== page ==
Wednesday, January 25, 2012

January Secret Agent #29

TITLE: Firekeeper
GENRE: Young Adult Fantasy

The firebird sat atop an old-fashioned mailbox at Dharma Downs Lane. Rather than retreat to the safety of nearby trees and rooftops as any sensible animal would have done, it drew itself up, as regal as any queen, and waited for the shades to attack.

The shades in question were already closing in, and assuming frightening, monstrous shapes. Some took human form, with long sharp claws in place of hands. Others took on semblances of wolves and bears and strange winged creatures; black eyeless silhouettes with teeth.

The firebird chirped a warning, but the shades paid little heed. So it sighed - a resigned, I-really-did-warn-you-about-this-you-know sigh - and glowed. Its feathers, a variety of yellows and reds and oranges tipped with a subtle silver shimmer, flared. Its majestic tail fanned out like a vestal train, whipping at slow, concentrated intervals. Despite its bravado, it had a wide-eyed curiosity about it suggesting it had not been a firebird for very long and, if the shades had their way, would not be one for much longer.
The nearest shade reached out for the bird, claws extended and sharp. It was promptly engulfed in an angry red blaze.

For one brief second the firebird reared; smoldering, ardent, angry. In the next it shifted and lengthened, beak and wings giving way to limbs and legs.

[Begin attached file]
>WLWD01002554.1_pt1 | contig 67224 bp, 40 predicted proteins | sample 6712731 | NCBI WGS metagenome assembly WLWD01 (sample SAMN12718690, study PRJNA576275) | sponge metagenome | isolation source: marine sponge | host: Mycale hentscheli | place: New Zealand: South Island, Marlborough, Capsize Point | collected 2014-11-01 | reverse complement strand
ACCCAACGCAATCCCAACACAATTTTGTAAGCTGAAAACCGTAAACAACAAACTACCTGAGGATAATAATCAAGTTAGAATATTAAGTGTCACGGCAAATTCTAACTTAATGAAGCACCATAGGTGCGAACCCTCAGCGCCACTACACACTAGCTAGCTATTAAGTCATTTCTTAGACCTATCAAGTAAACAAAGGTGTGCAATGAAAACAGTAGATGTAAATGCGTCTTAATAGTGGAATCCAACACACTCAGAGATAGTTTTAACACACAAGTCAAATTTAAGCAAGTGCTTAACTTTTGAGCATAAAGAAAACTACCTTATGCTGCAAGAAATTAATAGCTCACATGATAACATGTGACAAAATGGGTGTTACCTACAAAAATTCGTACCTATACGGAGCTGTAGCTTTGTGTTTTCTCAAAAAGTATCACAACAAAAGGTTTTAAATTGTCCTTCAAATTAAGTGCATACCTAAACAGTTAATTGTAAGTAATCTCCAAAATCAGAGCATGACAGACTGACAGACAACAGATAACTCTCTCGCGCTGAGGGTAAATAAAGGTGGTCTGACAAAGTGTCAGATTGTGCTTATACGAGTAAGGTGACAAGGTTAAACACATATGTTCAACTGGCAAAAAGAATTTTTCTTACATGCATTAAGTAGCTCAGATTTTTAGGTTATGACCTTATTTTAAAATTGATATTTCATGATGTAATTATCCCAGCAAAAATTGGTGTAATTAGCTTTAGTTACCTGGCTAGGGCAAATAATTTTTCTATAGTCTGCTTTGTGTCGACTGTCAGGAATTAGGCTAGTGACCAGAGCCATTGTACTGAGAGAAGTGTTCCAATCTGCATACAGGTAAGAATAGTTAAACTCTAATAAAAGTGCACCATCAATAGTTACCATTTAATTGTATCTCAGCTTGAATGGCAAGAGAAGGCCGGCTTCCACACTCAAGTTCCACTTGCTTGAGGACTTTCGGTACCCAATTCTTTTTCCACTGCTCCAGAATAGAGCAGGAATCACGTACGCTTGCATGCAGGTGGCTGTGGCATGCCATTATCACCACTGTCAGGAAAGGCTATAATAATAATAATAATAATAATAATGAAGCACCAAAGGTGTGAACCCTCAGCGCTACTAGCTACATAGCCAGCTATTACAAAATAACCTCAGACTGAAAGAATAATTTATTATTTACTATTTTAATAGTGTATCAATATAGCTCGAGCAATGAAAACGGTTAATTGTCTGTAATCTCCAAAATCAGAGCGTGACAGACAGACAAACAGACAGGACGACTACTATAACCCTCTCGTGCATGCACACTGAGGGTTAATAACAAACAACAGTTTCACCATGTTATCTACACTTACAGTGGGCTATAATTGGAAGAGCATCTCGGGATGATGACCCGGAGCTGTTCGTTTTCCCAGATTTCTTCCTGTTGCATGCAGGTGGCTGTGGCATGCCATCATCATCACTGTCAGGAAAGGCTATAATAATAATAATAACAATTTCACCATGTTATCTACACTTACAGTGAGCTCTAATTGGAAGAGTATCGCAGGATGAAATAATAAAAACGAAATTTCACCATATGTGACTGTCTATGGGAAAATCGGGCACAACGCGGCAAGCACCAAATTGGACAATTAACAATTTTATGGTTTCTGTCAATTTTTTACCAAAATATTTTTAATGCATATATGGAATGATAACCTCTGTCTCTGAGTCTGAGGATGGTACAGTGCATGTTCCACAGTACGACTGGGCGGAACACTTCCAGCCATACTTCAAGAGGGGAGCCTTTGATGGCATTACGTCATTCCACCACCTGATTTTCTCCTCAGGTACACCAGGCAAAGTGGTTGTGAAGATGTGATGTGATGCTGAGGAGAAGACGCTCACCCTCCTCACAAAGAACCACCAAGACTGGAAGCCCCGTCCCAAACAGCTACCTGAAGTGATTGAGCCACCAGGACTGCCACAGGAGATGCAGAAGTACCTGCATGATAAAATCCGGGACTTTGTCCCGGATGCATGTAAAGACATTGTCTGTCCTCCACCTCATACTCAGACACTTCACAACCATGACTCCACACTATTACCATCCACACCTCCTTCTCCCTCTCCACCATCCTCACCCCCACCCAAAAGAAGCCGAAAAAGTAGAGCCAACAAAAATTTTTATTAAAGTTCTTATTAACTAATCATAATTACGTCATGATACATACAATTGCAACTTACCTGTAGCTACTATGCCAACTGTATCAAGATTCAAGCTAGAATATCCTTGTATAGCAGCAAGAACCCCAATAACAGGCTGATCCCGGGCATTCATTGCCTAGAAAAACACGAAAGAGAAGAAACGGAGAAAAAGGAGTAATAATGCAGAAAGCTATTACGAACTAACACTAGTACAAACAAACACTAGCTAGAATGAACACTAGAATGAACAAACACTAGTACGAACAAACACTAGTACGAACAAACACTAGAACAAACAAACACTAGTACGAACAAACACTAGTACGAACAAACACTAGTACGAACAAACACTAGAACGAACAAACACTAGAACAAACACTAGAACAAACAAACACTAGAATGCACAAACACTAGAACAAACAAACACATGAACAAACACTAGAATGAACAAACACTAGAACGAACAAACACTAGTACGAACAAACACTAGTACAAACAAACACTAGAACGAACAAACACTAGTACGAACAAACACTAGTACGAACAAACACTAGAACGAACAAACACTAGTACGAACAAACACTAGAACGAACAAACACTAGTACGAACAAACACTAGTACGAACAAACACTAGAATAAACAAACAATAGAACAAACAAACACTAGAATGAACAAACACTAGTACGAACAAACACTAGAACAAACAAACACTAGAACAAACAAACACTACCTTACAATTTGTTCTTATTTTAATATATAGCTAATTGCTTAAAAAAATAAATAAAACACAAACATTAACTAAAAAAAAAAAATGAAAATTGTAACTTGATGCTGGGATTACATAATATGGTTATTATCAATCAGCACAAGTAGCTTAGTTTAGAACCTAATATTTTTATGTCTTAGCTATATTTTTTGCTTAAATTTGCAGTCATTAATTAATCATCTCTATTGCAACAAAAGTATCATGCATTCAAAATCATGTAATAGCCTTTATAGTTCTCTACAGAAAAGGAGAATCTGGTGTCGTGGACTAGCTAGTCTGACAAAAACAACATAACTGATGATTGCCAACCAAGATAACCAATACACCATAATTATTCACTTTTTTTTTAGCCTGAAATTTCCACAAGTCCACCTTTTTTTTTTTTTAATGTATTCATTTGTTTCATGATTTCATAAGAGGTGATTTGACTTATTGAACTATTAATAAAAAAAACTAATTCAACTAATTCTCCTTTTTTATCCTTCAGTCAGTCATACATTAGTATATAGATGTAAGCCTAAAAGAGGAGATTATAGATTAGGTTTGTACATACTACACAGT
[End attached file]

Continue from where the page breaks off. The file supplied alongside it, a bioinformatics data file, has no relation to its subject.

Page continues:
Now, a young girl crouched. Feathered crown had given way to a spirited mess of hair that lashed around her bare body like coiled firelight.

9 comments:

Crystal Licata said...

The story sound unique and I would probably keep reading. The only problem I have is the third paragraph gets a little too descriptive especially for the first 250 words. Maybe spread the description around later and start with more of the action.

J.R. Wortham said...

I love the title and the premise of the story. I agree with Crystal. I got bogged down in the third paragraph. Sometimes, less is more when dealing with adjectives. The last line is awesome.

Thanks for sharing your work.

Cheerful Hiker said...

This is a great start. I liked and was surprised by the firebird/ girl transformation.

I think you could take out "and waited for the shades to attack" and then change the first part of para 2 to "The shades closed in, assuming . ."

I think "if the shades had their way , would not be one for much longer" is a point of view shift.

Stephsco said...

I really liked this. It sounds like something exciting and magical awaits.

Danica said...

Woah, this is amazing!
Great writing, and such an eye-catching, genuinely surprising ending, with her turning. I want to know her, especially bc I already liked her personality as a bird. :)
Some simple suggestions about this paragraph:

The firebird chirped a warning, but the shades paid little heed. So it sighed - a resigned, I-really-did-warn-you-about-this-you-know sigh - and glowed. Its feathers, a variety of yellows and reds and oranges tipped with a subtle silver shimmer, flared. Its majestic tail fanned out like a vestal train, whipping at slow, concentrated intervals. Despite its bravado, it had a wide-eyed curiosity about it suggesting it had not been a firebird for very long and, if the shades had their way, would not be one for much longer."

I'd prefer it said "-- and began to glow." THEN go into the beautiful specifics.

now for personal preference/nitpicky things.
Don't be afraid to clip your sentences. It saves time and can offer a more unique voice.

You start with "its" twice, which throws off your chance for better cadence. I'd switch up the second sentence but keep the meat of it.